This report marks the one-year milestone of the Helpline. During its first year, the Helpline has received 1,551 complaints in the form of calls, emails and Facebook messages from December 1, 2016 till November 30, 2017. The Helpline has so far received a total 1476 calls on its toll-free number. The Helpline was originally only operational on the weekdays, however in August, it was expanded to seven days a week to meet the needs of its callers. This has resulted in an increase in the average number of monthly calls from 82 in the first six months to 123 by November.

67% of the calls at the Helpline were by women, whereas 33% of the callers were men. Facebook remains the most widely reported platform, with 45% of callers experiencing harassment there. Among the kinds of harassment reported, complaints of fake profiles, non-consensual use of information, blackmailing, and unsolicited messages were the most common ones.

The Helpline has strict privacy and confidentiality policies in place, and only non-personally identifiable information is collected from our callers with informed consent. While 19% of the callers did not want to disclose their location, we were able to identify that most of our callers on the Helpline were from Punjab (50%). The Helpline also received calls from Sindh (18%), Khyber Pakhtunkhwa (5%), Balochistan (2%), Azad Kashmir and FATA (1%) and the Federal Capital, Islamabad (5%).

Building on this data, the Digital Rights Foundation has put forward some recommendations for the government and law enforcement agencies to improve the reporting mechanism regarding cyber harassment. There is an urgent need to build the technical and financial capacity of the National Response Center for Cyber Crime (NR3C), FIA to deal with complaints in a timely and satisfactory manner. The Investigation Officers (IOs) and Prosecutors need to be trained in cyber crime law, internet governance, criminal procedure and trauma counselling. The FIA is also urged to fulfil its obligation under section 53 of the Prevention Electronic Crimes Act 2016 to submit reports to Parliament and ensure that this report is public. We recommend that the FIA forms a separate desk for addressing online harassment with female IOs and gender-sensitisation training. Lastly, the FIA is urged put in place case management and tracking systems to ensure an accessible complaint registration procedure and effective follow-up on cases.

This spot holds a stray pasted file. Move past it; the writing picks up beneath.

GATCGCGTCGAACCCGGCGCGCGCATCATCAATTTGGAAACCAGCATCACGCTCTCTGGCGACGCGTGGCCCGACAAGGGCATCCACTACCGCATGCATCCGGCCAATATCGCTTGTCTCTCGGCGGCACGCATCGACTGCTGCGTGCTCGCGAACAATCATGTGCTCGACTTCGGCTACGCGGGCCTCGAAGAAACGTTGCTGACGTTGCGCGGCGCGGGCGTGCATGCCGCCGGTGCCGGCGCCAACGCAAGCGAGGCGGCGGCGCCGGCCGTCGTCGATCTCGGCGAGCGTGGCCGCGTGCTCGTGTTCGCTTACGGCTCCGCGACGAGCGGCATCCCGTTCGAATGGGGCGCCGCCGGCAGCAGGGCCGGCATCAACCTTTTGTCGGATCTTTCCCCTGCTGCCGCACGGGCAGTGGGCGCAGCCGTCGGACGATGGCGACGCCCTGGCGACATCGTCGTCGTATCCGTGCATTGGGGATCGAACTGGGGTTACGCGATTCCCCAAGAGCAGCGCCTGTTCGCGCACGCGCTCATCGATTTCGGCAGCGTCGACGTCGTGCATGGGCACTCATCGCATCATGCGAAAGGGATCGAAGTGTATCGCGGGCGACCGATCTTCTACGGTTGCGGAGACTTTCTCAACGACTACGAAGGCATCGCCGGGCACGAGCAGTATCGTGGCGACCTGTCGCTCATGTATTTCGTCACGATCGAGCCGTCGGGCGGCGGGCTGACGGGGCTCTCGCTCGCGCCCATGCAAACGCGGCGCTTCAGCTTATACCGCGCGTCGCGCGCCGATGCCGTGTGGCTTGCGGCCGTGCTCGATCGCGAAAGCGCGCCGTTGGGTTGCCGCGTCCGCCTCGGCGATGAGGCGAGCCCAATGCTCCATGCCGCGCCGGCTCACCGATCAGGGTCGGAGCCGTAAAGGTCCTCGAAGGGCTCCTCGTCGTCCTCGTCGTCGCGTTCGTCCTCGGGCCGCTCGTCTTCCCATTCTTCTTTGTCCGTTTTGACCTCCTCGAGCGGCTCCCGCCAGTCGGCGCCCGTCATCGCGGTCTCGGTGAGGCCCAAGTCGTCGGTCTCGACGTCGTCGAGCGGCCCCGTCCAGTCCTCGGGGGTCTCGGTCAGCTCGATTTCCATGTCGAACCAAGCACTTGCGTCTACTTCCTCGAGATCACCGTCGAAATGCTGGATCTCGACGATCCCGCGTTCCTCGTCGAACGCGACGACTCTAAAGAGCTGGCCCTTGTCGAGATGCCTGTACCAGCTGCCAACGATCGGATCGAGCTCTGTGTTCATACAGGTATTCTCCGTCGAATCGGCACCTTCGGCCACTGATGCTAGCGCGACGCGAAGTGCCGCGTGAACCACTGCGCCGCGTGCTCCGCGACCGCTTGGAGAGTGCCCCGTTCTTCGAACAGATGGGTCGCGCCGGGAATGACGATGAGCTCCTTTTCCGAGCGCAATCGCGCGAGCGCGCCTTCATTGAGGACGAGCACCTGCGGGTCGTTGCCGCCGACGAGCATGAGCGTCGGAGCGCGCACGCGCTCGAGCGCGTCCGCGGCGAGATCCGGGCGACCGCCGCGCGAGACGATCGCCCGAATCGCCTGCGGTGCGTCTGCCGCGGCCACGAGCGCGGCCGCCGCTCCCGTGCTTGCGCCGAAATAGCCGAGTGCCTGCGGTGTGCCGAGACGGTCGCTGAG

December 18, 2017 - Comments Off on Digital Rights Foundation is at the Twelfth Annual Internet Governance Forum, 2017

Digital Rights Foundation is at the Twelfth Annual Internet Governance Forum, 2017

Digital Rights Foundation is at the Twelfth Annual Internet Governance Forum (IGF) happening in Geneva, Switzerland from 18th to 21st of December, 2017. The dynamic get-together of diverse stakeholders will discuss pressing public policy issues related to the digital world. It allows all participants to share their experiences and debate, as equals, the opportunities and challenges arising from the process of digitization.

Find Nighat Dad, the Executive Director of Digital Rights Foundation, at the IGF organising and speaking at some of the very interesting sessions which include,

Surveillance from the Margins

December 19, 2017 | 11:00 am - 12:00 noon | Room XXII - E United Nations Office at Geneva
Organiser: Digital Rights Foundation

Surveillance is not a uniform experience, be it surveillance by the state, companies or social actors. The gendered nature of surveillance and the different forms it takes given the positionality of the person experiencing it is particularly glaring when experienced by members of a particular gender or a marginalised community. Sometimes surveillance is discriminatory per se, in that it is directed specifically at people because of their gender, race, class, disability, sexual orientation, etc. For instance, phishing attacks experienced human rights activists or offline and on-the- ground-surveillance of journalists covering controversial topics. In other instances, facially non-discriminatory surveillance is experienced differently by certain individuals
because of their marginality and positionality through the disparate impact that it has. It is the second form of surveillance that is often left undiscussed and the intersectionality of race, class, gender, religion, sexual orientation and ability is unexamined.

The purpose of this panel comprising of people from diverse backgrounds, is not only to map and understand the diversified experiences of surveillance but to take these findings regarding the diffused nature of surveillance and work towards actively finding solutions to the particular kinds of surveillance experienced by marginalised groups. The aim of the discussion will also be mainstream discourse from the margins at a global level.